“These findings indicate that not all children with ASD may be detected at the same age,” wrote the researchers, from Kennedy Krieger, Johns Hopkins University and Harvard Medical School.
For that reason, they suggest physicians administer general developmental screening by age 1, followed by autism screening at 14 months and at regular intervals through the preschool years.
ASD, which includes a group of neurodevelopmental disorders causing social and communication impairment, has increased dramatically over the last decade, now affecting one in 88 children.
There has been growing emphasis on the importance of identifying children at risk as young as possible and starting intervention.
But the study provides further evidence that ASD is complex, emerges at different ages and affects children in a variety of ways. It notes that a diagnosis comes from observing a young child’s development over time, rather than at one specific age.
The researchers make a convincing case for more vigilance in screening practices to spot those who need further assessment, said Elizabeth Kelley, associate professor of psychology and head of ASD Studies at Queen’s University.
“The earlier that children are diagnosed and start receiving treatment, the better their outcomes are.”
Being proactive could also benefit those with speech and language or other delays, whether or not they are eventually diagnosed with autism, by offering supports and strategies for parents, she added.
Ontario physicians can use screening tools such as the Modified Checklist for Autism in Toddlers (M-CHAT) at the routine 18-month checkup, and other developmental screening tools earlier. But practices range across the province, with some physicians using them only if parents express concern, there is family history of the condition or they spot potential signs.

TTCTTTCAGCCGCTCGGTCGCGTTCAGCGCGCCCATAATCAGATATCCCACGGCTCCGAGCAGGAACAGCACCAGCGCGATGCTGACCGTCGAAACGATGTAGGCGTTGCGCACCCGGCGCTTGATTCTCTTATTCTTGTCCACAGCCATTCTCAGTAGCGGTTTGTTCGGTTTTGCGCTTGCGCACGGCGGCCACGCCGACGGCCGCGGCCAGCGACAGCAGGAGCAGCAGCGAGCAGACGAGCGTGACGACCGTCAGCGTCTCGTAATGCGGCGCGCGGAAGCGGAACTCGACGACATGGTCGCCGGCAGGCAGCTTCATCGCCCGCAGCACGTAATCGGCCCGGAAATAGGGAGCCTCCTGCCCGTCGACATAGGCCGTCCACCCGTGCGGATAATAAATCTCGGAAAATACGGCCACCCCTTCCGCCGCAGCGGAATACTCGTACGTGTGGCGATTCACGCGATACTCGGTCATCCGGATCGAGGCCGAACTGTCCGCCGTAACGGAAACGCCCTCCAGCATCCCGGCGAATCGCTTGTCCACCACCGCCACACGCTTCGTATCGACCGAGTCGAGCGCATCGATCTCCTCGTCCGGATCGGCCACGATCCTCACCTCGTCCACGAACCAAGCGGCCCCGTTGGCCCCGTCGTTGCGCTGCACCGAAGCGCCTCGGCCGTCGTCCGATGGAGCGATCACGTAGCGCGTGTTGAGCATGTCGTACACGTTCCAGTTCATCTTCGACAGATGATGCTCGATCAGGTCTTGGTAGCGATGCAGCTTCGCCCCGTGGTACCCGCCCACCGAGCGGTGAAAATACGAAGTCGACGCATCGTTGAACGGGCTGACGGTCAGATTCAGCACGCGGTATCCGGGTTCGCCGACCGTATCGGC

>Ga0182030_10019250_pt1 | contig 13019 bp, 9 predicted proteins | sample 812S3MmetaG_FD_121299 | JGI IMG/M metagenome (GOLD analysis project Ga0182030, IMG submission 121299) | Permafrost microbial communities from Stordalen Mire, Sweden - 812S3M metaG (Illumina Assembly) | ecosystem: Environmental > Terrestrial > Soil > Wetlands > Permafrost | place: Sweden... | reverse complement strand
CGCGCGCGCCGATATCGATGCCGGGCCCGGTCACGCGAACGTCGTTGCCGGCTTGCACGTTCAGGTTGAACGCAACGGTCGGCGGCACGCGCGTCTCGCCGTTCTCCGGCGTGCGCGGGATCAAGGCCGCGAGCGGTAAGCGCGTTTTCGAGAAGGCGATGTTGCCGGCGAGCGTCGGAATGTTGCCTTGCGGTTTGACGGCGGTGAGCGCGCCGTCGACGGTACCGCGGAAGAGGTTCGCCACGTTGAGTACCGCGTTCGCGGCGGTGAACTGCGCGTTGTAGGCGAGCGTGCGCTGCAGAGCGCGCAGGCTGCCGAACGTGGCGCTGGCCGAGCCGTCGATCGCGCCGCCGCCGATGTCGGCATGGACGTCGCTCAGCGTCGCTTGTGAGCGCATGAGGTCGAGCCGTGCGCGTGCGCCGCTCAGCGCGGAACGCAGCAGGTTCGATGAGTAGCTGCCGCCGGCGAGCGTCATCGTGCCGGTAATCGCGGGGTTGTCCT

Ô Lifespan Dvp, Early Childhood, Learning Disabilities
Recession’s legacy has food-bank usage soaring in Canada
Developed as a short-term solution to hunger problem in the 1980s, a study finds food banks are now used in record numbers
A record number of Canadians visited a food bank this year, an indication the recession’s legacy continues to bite. More than 882,000 people used a food bank this March, a 2.4-per-cent increase from last year. Demand is now 31-per-cent higher than before the recession, a study to be released Tuesday says.
Food banks were never supposed to be a permanent part of Canada’s landscape. They sprang up during tough economic times in the early 1980s as a temporary way to alleviate hunger. Thirty years later, more than three quarters of a million Canadians are using food banks each month.
This year’s elevated numbers show “the recession is still affecting us, while low-paying jobs and inadequate social programs continue to challenge a lot of Canadians,” said Katharine Schmidt, executive director of Food Banks Canada, which is releasing its 16th annual tally.
Need has broadened in the past four years to “those who we might least expect visit a food bank,” from employed people to homeowners and two-parent families, the report said.
Nearly a fifth of employed Canadians are working poor, earning less than $17,000 a year, reflecting a shift in the economy towards lower-paying services jobs, Ms. Schmidt noted. The statistics show nearly 93,000 people are first-time clients of a food bank.
Cashama Charlery is one of them. She arrived in Canada last December from St. Lucia with her now seven-month-old son, hoping he would have a brighter future here. She holds a college degree in hospitality from her home country and has two years’ experience as a customer services rep for the cellphone company, Digicel.
The only work she’s found since, however, is erratic shifts at a frozen food manufacturer that pay $8-an-hour (below minimum wage) with no benefits. After paying for a babysitter and medical bills, she has no money left.